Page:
So, much more room to play with on the 16GB Nook Tablet, but existing owners will need to visit a Barnes & Noble to get that upgrade implemented.

With the storage issue addressed, let's see how the products compare.

Sarah Tew/CNET

8GB Nook Tablet vs. Kindle Fire
These two products are now exactly the same price, with exactly the same internal specs (same CPU, same 512MB RAM, same 8GB of memory). We'll have to see if the reduced RAM affects the Nook's speed or media handling ability. In the meantime, the Nook's major advantages include a slightly better screen and better ergonomics (physical volume and home buttons, both lacking on the Kindle). The Fire, meanwhile, still wins for many people on the "ecosystem" issue: if you're already an Amazon customer, you have easy access to all of your Amazon-based book, video, and music purchases. Amazon Prime members, meanwhile, get access to a huge library of movies, TV shows, and books at no extra cost beyond the $79 annual membership fee.

For more information, check out "Kindle Fire vs. Nook Tablet: How to choose."

We were hoping that B&N would've taken this refresh opportunity to add Bluetooth to the Nook Tablet (for easy wireless audio streaming), but it's still not to be found. Oh well.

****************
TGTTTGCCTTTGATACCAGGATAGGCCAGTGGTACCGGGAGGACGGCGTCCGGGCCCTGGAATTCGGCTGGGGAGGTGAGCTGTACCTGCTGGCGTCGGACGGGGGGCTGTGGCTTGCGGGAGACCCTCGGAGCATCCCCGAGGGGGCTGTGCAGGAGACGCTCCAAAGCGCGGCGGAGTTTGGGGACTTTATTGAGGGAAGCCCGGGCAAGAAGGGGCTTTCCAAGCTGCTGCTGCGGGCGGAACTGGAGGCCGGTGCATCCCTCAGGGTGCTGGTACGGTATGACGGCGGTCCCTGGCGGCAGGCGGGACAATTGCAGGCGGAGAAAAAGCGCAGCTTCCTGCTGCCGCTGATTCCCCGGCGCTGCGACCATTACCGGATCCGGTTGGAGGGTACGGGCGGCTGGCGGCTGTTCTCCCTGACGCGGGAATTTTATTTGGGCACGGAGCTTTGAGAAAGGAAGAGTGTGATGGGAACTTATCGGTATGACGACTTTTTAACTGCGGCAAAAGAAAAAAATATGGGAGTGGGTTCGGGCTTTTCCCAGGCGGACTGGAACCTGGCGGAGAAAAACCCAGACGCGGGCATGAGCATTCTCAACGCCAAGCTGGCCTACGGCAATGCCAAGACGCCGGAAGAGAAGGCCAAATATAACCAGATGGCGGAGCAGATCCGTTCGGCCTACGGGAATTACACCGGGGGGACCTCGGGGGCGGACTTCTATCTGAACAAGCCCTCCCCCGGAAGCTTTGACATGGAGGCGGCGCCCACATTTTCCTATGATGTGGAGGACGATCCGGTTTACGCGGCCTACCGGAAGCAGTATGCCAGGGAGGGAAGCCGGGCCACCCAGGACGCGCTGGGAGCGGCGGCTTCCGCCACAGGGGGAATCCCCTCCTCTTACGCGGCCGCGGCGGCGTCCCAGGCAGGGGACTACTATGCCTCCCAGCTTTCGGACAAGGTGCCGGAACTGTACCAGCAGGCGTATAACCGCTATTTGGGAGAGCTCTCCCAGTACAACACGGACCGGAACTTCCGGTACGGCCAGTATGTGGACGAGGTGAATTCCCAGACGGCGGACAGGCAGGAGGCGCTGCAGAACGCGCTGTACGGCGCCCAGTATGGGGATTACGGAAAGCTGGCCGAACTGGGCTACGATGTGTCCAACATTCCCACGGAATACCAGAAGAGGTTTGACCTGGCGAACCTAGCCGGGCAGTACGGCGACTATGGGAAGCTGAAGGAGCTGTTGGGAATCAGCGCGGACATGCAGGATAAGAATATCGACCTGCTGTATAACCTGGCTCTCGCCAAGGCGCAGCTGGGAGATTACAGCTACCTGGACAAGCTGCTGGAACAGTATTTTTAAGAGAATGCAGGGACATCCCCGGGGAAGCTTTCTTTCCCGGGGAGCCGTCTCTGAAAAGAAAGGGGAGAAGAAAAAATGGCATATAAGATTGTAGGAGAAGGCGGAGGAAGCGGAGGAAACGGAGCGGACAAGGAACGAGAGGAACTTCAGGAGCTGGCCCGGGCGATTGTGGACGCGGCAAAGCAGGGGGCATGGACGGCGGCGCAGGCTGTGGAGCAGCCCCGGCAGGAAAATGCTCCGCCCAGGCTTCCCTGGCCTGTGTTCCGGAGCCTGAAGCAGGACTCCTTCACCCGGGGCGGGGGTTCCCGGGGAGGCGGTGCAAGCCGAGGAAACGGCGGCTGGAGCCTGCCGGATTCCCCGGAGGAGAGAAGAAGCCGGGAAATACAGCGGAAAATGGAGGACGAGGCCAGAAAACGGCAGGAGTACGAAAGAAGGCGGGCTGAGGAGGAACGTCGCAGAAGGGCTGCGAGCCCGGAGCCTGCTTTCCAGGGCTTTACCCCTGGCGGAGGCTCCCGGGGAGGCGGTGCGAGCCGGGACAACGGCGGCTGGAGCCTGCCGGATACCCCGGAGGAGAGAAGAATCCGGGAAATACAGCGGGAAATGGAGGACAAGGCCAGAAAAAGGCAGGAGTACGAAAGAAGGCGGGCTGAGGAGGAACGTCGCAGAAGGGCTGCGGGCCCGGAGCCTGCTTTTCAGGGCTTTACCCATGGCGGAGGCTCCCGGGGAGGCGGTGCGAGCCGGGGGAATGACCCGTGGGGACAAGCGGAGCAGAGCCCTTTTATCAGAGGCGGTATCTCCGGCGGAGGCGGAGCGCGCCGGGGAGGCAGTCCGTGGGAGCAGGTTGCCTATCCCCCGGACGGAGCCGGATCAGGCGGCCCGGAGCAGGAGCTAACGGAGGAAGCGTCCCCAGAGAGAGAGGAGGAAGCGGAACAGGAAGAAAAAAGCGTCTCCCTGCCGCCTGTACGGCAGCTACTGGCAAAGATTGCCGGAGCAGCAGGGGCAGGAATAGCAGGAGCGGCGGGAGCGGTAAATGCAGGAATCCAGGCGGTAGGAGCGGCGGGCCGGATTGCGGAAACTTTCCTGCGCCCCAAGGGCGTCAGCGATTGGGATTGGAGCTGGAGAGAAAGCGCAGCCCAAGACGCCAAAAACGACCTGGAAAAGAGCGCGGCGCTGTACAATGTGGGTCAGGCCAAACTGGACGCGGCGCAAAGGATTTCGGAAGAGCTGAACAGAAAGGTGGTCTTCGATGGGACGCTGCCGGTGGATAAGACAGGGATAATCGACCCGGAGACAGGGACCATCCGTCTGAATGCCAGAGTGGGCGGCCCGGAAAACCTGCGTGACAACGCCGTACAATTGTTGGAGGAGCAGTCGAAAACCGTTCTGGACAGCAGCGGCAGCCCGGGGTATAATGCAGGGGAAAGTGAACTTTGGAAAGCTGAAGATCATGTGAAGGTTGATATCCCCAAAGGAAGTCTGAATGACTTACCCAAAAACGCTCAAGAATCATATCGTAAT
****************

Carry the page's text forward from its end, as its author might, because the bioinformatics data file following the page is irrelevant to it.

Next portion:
Bottom line: the 8GB Nook Tablet and Kindle Fire have the same onboard storage and RAM, but the Nook Tablet has an expandable microSD card slot and a slightly better screen. The Kindle Fire, however, has better cloud-based music and video download services.

8GB vs. 16GB Nook Tablet
Do you want to spend $50 to get twice the RAM and twice the storage space? That's pretty much the choice here. Now that the user-accessible space is being expanded (see above), the 16GB Nook Tablet may have enough space for the average user without needing to resort to an expansion card.

The halved RAM on the 8GB Nook Tablet (512MB vs. 1GB) might make some apps run more slowly, but it's hard to tell before review.

8GB vs. Nook Color
Confusing the landscape further, Barnes & Noble continues to sell the original 7-inch Nook Color tablet for $169. The Nook Color has a slightly slower processor (800MHz vs. 1GHz), but the same amount of RAM (512MB) and storage space (8GB) as the $199 Nook Tablet. Both have a microSD card slot. You save $30 by going with an older model, but it's unclear whether some newer apps that hit the Nook Store might run with difficulty on the older Nook Color or work perfectly fine. The screen quality is improved on the newer Nook Tablet as well.

Bottom line: We'd recommend splurging for that extra $30 to get at least the 8GB Nook Tablet.

Other affordable tablet alternatives
If you're not in a rush to buy, patience is your friend. There are more and more bargain tablets hitting the stores, but most of them are downright awful--you should definitely stick with one of the three mentioned here: the 8GB Nook Tablet, the 16GB Nook Tablet, or the Kindle Fire.

That could change in the months ahead, however. The Asus MeMo 370T is a full-fledged 7-inch Android tablet slated to hit in the second quarter of 2012 for just $250. That could mean that the "bargain" tablet space would no longer include a long list of compromises.

In the meantime, stay tuned for the full review of the 8GB Nook Tablet.